Nov 26, 2006
The persistence of culture
KYOTO: A Cultural Sojourn, photos by Gorazd Vilhar, text by Charlotte Anderson. Tokyo: IBC Publishing, 2006, 116 pp., profusely illustrated, 2,800 yen (cloth). The final plate in this exceptionally gorgeous photo collection is the jagged, mirrored facade of Kyoto Station, a structure so spectacularly in disagreement with its surroundings.
CULTURE / Books / THE ASIAN BOOKSHELF
Oct 1, 2006
Plain excitement of the Furin Kazan
THE SAMURAI BANNER OF FURIN KAZAN by Yasushi Inoue, translated with a foreword and epilogue by Yoko Riley. Tokyo: Tuttle Publishing, 2006, 210 pp., $14.95 (paper). Yasushi Inoue (1907-1991) was one of Japan's finest historical novelists. Works such as "Lou-lan," "Tun-huang" and "The Roof Tile of Tempyo" established his reputation and are still in print. Among his most popular successes are the fictionalized biographies of Confucius and Genghis Khan, and the 1959 "Furin Kazan" is still much admired.
CULTURE / Books / THE ASIAN BOOKSHELF
Sep 24, 2006
Monkey business can be serious literature
MONKEY by Wu Cheng-en, translated by Arthur Waley. London: Penguin Books, 2006, 352 pp., £9.99 (paper). After many years out of print, this famous translation, originally published in 1942, is this autumn back in the bookstores. It is a partial rendering of a 16th-century Chinese classic text, otherwise known as "The Journey to the West," by Wu Cheng-en, a collection of stories about the real-life journeys of a seventh-century monk, Hsuan Tsang.
CULTURE / Books / THE ASIAN BOOKSHELF
Sep 17, 2006
Monsters out of the closet
MILLENNIAL MONSTERS: Japanese Toys and the Global Imagination, by Anne Allison, foreword by Gary Cross. Berkeley: University of California Press, 2006, 332 pp., 48 b/w photos, $24.95 (paper). When I was a child, toys from Japan were kept in the cheapest bins of Woolworth's and Newberry's. Sparkler-wheels made of tin and sandpaper, little cardboard cars, shells that opened up to display paper flowers. After World War II, there was a like migration of childish gadgets -- a jeep made out of SCAP ration tin stamped: "Made in Occupied Japan."
CULTURE / Books / THE ASIAN BOOKSHELF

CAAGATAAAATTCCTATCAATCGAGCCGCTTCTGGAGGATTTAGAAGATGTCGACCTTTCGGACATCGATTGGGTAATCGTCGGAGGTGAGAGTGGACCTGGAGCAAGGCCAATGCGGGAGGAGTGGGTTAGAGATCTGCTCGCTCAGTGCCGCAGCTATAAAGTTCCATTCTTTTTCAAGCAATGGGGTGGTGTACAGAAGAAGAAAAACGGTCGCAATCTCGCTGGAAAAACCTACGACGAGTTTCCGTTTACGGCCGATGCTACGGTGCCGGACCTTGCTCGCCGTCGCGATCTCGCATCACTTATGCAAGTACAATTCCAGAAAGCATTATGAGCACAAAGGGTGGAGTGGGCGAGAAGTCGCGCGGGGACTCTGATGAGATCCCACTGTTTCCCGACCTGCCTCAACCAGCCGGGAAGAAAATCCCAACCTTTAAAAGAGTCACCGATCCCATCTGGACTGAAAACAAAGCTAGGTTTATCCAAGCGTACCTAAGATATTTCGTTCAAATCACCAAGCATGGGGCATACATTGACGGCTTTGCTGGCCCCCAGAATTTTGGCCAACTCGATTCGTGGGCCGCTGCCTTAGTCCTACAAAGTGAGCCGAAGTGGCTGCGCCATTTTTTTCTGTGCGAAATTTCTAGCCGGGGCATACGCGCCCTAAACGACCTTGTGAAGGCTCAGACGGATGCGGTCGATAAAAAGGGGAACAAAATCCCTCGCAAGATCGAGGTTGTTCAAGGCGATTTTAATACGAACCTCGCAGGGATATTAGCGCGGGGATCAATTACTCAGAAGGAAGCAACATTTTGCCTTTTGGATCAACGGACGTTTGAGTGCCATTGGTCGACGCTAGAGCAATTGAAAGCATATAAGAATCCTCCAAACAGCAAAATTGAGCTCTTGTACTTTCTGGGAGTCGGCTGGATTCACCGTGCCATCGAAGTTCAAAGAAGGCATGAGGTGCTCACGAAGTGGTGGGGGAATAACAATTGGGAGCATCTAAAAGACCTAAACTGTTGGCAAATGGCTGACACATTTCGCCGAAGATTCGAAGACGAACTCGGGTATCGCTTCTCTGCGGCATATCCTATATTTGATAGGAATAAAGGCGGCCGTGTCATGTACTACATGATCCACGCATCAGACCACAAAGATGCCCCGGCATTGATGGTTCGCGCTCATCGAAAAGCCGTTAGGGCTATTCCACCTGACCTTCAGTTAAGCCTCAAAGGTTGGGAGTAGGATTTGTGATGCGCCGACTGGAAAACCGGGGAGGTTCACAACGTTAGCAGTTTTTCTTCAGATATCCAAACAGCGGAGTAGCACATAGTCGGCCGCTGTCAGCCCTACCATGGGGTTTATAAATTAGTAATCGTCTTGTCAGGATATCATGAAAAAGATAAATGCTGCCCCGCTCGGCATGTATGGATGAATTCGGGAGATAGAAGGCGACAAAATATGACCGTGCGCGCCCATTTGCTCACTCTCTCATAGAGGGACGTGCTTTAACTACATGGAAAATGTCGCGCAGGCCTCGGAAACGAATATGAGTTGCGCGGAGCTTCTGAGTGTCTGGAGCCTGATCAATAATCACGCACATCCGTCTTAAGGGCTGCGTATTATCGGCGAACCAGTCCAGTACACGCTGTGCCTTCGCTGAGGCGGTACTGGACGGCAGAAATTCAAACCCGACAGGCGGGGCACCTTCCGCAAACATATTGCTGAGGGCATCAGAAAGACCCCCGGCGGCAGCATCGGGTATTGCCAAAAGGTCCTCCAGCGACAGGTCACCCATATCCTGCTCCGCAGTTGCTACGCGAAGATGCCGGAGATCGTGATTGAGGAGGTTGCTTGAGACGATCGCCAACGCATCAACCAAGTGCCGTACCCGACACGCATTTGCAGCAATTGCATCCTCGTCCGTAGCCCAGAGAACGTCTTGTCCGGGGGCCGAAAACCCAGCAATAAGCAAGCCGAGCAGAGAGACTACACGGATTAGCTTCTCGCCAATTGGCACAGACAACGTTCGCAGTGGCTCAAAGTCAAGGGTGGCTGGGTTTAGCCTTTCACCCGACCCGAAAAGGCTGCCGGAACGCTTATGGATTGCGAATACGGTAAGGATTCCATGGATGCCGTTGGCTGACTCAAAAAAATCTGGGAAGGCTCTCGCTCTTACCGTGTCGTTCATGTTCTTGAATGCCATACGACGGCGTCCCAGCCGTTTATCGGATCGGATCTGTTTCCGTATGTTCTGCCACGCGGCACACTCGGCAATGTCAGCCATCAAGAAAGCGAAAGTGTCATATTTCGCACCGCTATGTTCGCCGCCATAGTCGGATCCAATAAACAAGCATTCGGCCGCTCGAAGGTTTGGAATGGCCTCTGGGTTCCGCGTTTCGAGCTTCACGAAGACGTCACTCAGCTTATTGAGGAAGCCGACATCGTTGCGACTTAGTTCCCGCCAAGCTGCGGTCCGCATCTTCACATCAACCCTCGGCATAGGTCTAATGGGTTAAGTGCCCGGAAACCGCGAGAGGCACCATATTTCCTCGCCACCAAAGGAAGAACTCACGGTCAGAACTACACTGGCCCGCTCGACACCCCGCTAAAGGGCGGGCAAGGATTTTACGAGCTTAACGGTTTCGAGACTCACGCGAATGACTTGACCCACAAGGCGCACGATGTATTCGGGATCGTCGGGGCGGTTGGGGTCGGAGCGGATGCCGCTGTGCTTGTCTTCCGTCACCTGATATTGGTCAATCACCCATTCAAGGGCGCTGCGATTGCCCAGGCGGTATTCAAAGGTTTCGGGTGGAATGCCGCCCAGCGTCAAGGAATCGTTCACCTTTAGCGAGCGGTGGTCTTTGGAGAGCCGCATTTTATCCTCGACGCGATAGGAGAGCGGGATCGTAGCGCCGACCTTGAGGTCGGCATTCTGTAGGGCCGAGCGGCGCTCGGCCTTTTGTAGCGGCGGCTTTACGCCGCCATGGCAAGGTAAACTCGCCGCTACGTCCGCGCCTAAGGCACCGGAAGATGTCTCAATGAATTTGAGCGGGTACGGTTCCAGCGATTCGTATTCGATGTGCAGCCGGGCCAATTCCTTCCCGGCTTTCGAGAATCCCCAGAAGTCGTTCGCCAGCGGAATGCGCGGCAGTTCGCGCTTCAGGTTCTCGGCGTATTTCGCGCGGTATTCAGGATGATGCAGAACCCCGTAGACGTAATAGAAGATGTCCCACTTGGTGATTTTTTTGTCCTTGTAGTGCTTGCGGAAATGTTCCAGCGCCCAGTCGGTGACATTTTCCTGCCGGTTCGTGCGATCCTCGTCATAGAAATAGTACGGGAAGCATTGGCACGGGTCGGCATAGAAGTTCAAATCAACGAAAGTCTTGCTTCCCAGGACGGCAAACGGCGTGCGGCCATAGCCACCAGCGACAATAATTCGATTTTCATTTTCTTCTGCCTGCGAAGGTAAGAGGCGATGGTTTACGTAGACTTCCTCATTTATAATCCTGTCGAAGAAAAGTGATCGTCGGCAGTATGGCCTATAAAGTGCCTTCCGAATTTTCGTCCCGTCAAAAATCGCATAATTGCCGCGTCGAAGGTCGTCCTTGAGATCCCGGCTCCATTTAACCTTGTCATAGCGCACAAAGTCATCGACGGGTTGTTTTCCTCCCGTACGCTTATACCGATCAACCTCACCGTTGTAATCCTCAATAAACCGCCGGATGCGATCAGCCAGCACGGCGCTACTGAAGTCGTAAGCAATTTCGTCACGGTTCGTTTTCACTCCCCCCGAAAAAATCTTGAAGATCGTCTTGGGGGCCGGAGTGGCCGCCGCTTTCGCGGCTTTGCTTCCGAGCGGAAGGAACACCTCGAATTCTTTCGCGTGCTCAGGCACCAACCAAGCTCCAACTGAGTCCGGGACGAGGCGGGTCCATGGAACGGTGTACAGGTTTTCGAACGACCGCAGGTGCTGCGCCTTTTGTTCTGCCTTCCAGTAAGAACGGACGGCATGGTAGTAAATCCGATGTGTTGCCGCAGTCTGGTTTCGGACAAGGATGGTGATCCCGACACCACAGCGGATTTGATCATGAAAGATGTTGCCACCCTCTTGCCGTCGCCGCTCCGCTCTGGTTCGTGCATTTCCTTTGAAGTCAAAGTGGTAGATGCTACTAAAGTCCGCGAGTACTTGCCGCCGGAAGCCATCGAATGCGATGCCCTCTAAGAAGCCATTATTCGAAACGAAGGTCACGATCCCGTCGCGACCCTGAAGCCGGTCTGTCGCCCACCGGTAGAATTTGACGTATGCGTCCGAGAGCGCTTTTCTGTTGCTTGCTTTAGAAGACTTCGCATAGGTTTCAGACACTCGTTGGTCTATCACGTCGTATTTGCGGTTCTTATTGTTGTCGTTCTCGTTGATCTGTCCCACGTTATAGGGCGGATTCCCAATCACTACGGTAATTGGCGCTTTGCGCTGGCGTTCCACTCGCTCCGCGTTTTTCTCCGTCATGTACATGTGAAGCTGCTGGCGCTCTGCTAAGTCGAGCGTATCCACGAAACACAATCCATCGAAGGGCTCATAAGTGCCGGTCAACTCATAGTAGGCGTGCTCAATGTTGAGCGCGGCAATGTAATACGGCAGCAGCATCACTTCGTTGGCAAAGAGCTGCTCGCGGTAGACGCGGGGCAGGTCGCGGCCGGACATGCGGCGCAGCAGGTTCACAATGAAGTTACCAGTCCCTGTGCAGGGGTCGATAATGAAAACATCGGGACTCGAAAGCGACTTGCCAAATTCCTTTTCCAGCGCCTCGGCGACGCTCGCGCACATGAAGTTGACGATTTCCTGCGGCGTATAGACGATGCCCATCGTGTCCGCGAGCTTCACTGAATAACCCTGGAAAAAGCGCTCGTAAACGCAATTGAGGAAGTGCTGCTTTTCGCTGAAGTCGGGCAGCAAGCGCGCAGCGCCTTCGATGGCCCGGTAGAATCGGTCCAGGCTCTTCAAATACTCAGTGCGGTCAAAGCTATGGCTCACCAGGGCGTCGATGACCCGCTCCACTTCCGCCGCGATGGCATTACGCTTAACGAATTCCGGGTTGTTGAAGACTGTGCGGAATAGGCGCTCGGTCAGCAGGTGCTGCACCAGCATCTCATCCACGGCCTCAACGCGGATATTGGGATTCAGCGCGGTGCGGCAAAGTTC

Sep 10, 2006
Demon swordplay
THE DEMON'S SERMON ON THE MARTIAL ARTS by Issai Chozanshi, translated by William Scott Wilson. Tokyo/New York: Kodansha International, 222 pp., with b/w illustrations, 2006, 2,000 yen (cloth). Early on, Miyamoto Musashi (1584-1645), perhaps Japan's greatest martial artist, was complaining about the commercialization of the discipline. Even the implements of the martial arts were being proffered as merchandise, items for sale. Likewise the swordsman thinks of himself as something to be sold. "Technique is made into display, one talks of this dojo or that dojo, teaching this Way or that Way, in an attempt to gain some benefit."
CULTURE / Books / THE ASIAN BOOKSHELF
Sep 3, 2006
Japanese beauty doesn't come easily
BEAUTY UP: Exploring Contemporary Japanese Body Aesthetics, by Laura Miller. Berkeley: University of California Press, 2006, 256 pp., $21.95 (paper). Beauty is big business. In Japan there are more people working in the beauty business than there are in wedding and funeral services, auto repair and software combined. Those beauty factories, the "aesthetic salons," are so many and are growing so large that the governmental ministry involved is at present creating a separate industrial classification for them.
CULTURE / Books / THE ASIAN BOOKSHELF
Aug 27, 2006
Korean voices from Japan's colonial past
HIDDEN TREASURES: Lives of First-Generation Korean Women in Japan, by Jackie J. Kim, introduction by Sonia Ryang. Oxford: Rowman and Littlefield Publishers Inc., 2005, 240 pp., with b/w photos, $32.95 (paper). Jackie Kim, an unaffiliated freelance writer, has here compiled the oral histories of 10 first-generation Korean women who migrated to Japan. These women ranged from 72 to 89 years of age at the time of the interviews and were among the 2 million Koreans who came to Japan during its colonial period.
CULTURE / Books / THE ASIAN BOOKSHELF
Aug 20, 2006
The unique voice of Ryunosuke Akutagawa
RASHOMON AND SEVENTEEN OTHER STORIES, by Ryunosuke Akutagawa, translated by Jay Rubin, introduction by Haruki Murakami. London: Penguin Classics, 2006, 268 pp., £9.99 (paper). In what is still the finest assessment of Ryunosuke Akutagawa's life and work, Howard Hibbett complained that for most, the author's name meant merely a collection of exotic, misanthropic stories, and that this ironist and superb stylist had had an ironic fate abroad. "He has been the most amply translated of modern Japanese writers, yet his work has been sadly diminished by both the hazards of translation and by the loss of a rich extraliterary context."
CULTURE / Books / THE ASIAN BOOKSHELF
Aug 13, 2006
Painting a religion
ZEN MIND/ZEN BRUSH by John Stevens, introductory essay by Claire Pollard, forewords by Edmund Capon and Kurt A. Gitter. Sydney: Art Gallery of New South Wales, 2006, 144 pp., 78 plates, A$35 (paper). Zenga (Zen painting) usually designates the pictures and calligraphy of the monks of the Edo Period (1600-1868). As these ecclesiastics had not usually been taught painting, their spontaneous work did not rely on painting traditions. They had, on the other hand, studied calligraphy and consequently knew the discipline of ink and brush.
CULTURE / Books / THE ASIAN BOOKSHELF
Aug 6, 2006
Japan's baroque theater
KABUKI: Baroque Fusion of the Arts, by Toshio Kawatake, translated by Frank and Jean Connell Hoff. I-House Press, 2006, 358 pp. with 78 illustrations, 1,905 yen (paper). This is the new enlarged and revised edition of an important book on the Kabuki, originally published by the University of Tokyo Press in 2001 and released in English translation by I-House Press in 2003.

Longform

Historically, kabuki was considered the entertainment of the merchant and peasant classes, a far cry from how it is regarded today.
For Japan's oldest kabuki theater, the show must go on